The paterfamilias was a term attributed to the head of the familia in the Roman world. This position was not held by any father. Rather, among the males of a familia, the father who was at the ‘top’ of the family tree held this position. He had an exuberant amount of control over the familia, which included the execution of harsh discipline, decision making power for members of the familia, etc.
Roman Marriage between Husband and Wife
Similarly, husbands (whether the paterfamilias or not) carried a great amount of authority. Wives were often given little respect (as we understand it today) and sometimes shared a status near that of their children. Given this structure, it is easy to see how a poorly tempered husband might become abusive. An abusive husband would not be held accountable for harsh behavior. In his world, such severity in action was his prerogative. As one classicist notes: “Battered wives had no legal recourse and could only hope for the intervention of their families” (Shelton, 47).* Imagine now the life of a Christian wife married to an unbelieving husband. She has chosen to live a life contrary to the chosen religious convictions of the husband (and likely the paterfamilias). This would be judged as offensive. What is a Christian wife to do?
1 Peter 2:11-3:6: All Christians Submit, Even to Disobedient Authorities
In 1 Peter 3:1-6, Peter discusses matters relating to the behavior of wives. It is essential to recognize the context in which this passage appears. In 2:11-12, Peter has applied the metaphor of ‘aliens’ and ‘strangers’ once again to his audience (cf. 1 Peter 1:1, 17). He exhorts them to “keep their behavior excellent among the nations” in order that God might be glorified “in the day of visitation.” In the greater context of 1 Peter, this is most likely a reference to the potential that some of these unbelivers will be saved and glorify God when Christ returns in judgment.
Peter then commands submission in the context of three social structures, all of which are significant in the Roman Empire: (1) Civil Authorities (2:13-17); (2) Slave-masters (2:18-20); (3) Husbands (3:1-6). The principle apparent in each section is submission even when the authority is in some sense abusing its powers. The ultimate goal in enduring such abuse is Gospel-witness (2:12; 3:1, 15).
Within this discussion, Peter exalts Christ as the primary example of an ‘alien-stranger’ living in submission (2:21-25). Christ did not retaliate while enduring such unjust abuse. Rather, He “kept entrusting Himself to Him who judges righteously” (2:23). Peter seems to call his audience to do the same.
1 Peter 3:1-6: Submitting, Even to Disobedient Husbands
In this passage, wives are called to be submissive to their husbands, even if the husband is disobedient to the word (likely the Gospel, implying he is an unbeliever). Adorned with a ‘gentle and quiet spirit’, the wife is to attempt to win the husband by ‘chaste’ and ‘respectful’ behavior (not by words). What makes this passage even more difficult to understand is the immediate context: slaves submitting to crooked masters and Jesus Christ submitting to the ultimate injustice. To what extent does Peter expect a wife to sacrifice in an effort to win her husband (keeping in mind the first century context)?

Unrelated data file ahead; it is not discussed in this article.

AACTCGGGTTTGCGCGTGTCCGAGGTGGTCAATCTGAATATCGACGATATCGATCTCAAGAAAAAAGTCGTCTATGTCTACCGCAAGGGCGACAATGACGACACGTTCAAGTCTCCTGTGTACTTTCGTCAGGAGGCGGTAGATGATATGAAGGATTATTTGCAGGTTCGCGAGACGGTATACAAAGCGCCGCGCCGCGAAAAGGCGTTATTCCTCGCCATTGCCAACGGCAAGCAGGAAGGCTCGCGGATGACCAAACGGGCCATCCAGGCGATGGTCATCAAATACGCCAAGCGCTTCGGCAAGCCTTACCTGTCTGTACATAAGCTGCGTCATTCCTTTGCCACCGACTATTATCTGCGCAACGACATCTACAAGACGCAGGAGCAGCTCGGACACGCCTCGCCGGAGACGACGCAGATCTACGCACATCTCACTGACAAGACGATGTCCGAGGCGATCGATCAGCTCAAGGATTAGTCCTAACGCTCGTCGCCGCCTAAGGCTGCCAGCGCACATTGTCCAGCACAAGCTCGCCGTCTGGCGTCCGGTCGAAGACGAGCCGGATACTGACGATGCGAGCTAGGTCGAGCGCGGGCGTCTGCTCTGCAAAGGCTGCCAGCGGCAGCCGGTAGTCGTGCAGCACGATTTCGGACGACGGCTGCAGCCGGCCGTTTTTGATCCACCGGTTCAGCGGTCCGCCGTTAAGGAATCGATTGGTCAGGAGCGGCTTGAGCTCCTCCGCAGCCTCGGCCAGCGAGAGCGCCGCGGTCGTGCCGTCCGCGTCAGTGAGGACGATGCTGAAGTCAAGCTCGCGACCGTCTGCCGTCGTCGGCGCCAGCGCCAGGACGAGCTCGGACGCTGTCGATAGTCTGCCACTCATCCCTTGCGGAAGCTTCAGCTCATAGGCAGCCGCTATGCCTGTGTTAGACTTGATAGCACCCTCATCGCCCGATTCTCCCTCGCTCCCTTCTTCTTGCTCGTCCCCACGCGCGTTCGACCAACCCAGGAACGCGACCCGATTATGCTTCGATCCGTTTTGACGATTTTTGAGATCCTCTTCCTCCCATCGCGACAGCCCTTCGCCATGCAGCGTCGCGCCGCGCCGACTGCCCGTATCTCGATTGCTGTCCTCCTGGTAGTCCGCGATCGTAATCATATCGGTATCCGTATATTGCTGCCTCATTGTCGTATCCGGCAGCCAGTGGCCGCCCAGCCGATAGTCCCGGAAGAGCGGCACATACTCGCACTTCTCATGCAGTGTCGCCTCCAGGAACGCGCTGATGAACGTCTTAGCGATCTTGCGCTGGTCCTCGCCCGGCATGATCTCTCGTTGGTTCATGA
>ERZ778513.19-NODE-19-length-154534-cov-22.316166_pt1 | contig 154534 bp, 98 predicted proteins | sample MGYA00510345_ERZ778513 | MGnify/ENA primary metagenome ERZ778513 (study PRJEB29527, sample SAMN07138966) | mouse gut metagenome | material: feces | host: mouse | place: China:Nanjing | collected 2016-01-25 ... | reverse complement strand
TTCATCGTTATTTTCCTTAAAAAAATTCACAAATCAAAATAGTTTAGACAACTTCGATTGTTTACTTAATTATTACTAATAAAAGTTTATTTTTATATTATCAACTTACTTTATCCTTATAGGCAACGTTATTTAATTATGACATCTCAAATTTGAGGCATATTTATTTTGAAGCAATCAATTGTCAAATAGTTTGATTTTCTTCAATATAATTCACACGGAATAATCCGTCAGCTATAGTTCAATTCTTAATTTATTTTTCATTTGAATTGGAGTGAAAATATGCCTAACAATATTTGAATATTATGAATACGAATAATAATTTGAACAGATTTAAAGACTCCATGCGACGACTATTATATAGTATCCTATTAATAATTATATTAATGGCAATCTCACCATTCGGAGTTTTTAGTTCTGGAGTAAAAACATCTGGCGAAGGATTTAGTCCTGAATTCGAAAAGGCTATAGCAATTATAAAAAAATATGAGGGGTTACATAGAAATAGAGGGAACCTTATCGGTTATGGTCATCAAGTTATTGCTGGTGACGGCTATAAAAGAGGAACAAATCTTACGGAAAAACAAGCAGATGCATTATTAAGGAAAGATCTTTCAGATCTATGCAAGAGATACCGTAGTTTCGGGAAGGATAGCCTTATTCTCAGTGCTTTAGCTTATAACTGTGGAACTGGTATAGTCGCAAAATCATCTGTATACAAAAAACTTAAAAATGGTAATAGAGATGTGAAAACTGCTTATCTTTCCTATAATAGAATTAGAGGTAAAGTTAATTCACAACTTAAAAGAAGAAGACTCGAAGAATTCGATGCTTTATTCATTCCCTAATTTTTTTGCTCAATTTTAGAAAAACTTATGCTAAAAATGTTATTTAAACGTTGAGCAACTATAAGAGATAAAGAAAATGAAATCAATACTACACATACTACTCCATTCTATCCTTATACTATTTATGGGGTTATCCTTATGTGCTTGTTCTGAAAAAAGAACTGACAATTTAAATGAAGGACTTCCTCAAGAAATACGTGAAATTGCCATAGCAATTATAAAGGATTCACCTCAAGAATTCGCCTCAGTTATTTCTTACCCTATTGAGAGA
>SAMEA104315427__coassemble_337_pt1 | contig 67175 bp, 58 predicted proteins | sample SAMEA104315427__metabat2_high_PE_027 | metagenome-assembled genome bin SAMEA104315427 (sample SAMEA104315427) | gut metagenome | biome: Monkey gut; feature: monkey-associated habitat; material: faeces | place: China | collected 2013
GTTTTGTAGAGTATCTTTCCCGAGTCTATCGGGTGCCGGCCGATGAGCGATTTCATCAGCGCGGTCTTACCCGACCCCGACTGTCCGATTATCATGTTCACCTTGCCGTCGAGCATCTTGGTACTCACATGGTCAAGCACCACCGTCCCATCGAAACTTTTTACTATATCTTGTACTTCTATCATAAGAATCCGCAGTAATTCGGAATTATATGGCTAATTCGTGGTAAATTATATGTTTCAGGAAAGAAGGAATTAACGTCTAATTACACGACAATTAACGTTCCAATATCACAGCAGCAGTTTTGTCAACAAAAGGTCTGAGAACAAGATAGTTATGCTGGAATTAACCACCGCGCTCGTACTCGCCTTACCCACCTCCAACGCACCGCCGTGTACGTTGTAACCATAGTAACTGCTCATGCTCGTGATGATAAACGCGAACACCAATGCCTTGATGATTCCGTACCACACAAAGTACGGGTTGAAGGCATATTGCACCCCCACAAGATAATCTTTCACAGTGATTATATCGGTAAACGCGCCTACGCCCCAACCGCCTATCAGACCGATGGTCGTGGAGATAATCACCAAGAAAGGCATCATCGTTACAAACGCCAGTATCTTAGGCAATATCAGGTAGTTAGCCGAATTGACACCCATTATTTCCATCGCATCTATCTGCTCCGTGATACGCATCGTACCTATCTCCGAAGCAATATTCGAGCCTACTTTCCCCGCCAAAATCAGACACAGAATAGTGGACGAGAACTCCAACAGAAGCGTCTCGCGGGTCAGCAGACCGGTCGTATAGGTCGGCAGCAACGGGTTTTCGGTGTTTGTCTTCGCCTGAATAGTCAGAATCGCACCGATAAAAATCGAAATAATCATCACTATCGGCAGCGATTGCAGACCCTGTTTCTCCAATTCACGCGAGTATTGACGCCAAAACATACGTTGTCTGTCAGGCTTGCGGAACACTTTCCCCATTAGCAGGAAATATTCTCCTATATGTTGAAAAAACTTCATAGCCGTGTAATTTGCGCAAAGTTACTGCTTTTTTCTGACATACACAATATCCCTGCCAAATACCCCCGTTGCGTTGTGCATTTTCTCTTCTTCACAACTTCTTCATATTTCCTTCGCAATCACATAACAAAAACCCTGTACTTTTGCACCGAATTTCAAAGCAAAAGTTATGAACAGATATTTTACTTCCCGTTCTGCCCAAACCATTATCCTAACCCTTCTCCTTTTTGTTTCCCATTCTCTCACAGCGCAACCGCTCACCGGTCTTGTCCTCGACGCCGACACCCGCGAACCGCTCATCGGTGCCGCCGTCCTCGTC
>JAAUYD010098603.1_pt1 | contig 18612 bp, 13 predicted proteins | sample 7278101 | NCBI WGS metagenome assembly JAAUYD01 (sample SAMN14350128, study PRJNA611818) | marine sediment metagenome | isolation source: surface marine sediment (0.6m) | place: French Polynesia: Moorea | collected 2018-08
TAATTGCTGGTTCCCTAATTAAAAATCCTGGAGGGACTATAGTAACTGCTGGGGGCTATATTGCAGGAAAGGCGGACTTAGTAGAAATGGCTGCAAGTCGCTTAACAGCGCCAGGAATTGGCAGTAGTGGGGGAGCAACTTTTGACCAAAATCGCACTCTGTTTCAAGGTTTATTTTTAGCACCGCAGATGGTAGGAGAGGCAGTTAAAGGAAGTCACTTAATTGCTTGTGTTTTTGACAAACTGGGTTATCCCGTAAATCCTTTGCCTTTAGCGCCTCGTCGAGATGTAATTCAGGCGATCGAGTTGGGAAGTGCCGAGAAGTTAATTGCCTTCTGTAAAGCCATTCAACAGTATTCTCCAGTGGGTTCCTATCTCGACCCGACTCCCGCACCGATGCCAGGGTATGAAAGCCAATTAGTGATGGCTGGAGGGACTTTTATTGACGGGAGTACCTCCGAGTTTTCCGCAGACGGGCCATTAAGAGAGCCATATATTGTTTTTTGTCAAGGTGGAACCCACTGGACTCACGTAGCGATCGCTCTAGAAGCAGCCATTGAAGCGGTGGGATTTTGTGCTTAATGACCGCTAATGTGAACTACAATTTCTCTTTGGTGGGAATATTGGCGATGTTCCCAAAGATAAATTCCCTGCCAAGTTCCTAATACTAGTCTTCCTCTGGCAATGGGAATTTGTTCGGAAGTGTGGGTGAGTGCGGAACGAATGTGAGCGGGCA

In any case, I think it is important to recognize the lead up to 3:8-9 and the principle of non-retaliation. Christians who are mistreated on account of their faith (whether by civil authorities, slave-masters, or husbands) are to refrain from retaliation according to Peter. This is true for two primary reasons in the larger context: (1) Our earthly life is temporary (we are strangers passing through—our inheritance is in heaven, our lasting home—cf. 1:1, 3-9, 17-19, 23; 5:4, 6, 10); (2) Patiently enduring mistreatment might lead to the salvation of others, including unbelieving spouses (2:12; 3:1, 15-16).
The implications here are extreme, especially in the context of Peter’s audience. We’ve focused here on a kind of unbelieving husband a Christian wife might deal with in the first century. Now I want to be clear: I am not suggesting that spousal abuse in a marriage (or abuse in any one of the other relationships described here) should be ignored. Such behavior is obviously wrong! The passage does not justify abuse by any authority. Peter focuses on a particular response of a Christian in these situations. Enduring the mistreatment is not giving in, being weak, or denying reality. Rather, enduring mistreatment is an intentional decision by a believer to sacrifice temporary well-being for the sake of others, to be a witness of “the hope that is in you” (3:15), a hope of unfading inheritance (1:4). After all, Peter affirms that believers have a “Shepherd and Guardian” of their souls (2:25), a “faithful Creator” to whom they should “entrust their souls” (4:19), just as a suffering Christ “kept entrusting Himself to Him who judges righteously” (2:23).
Christ is the supreme example of one who refused to retaliate in the midst of mistreatment. His obedient suffering ultimately led to the salvation of many. Similarly, the endurance of believers in the midst of persecution might lead indirectly to the salvation of others, too (through effective Gospel-witness in the midst of suffering). The only way to live with this sort of willingness to endure is to possess a hope that lasts beyond this life, “an inheritance which is imperishable and undefiled and unfading, reserved in heaven for you” (1:4)
*Shelton, Jo-Ann. As the romans Did: A Sourcebook in Roman Social History. New York: Oxford University Press, 1998.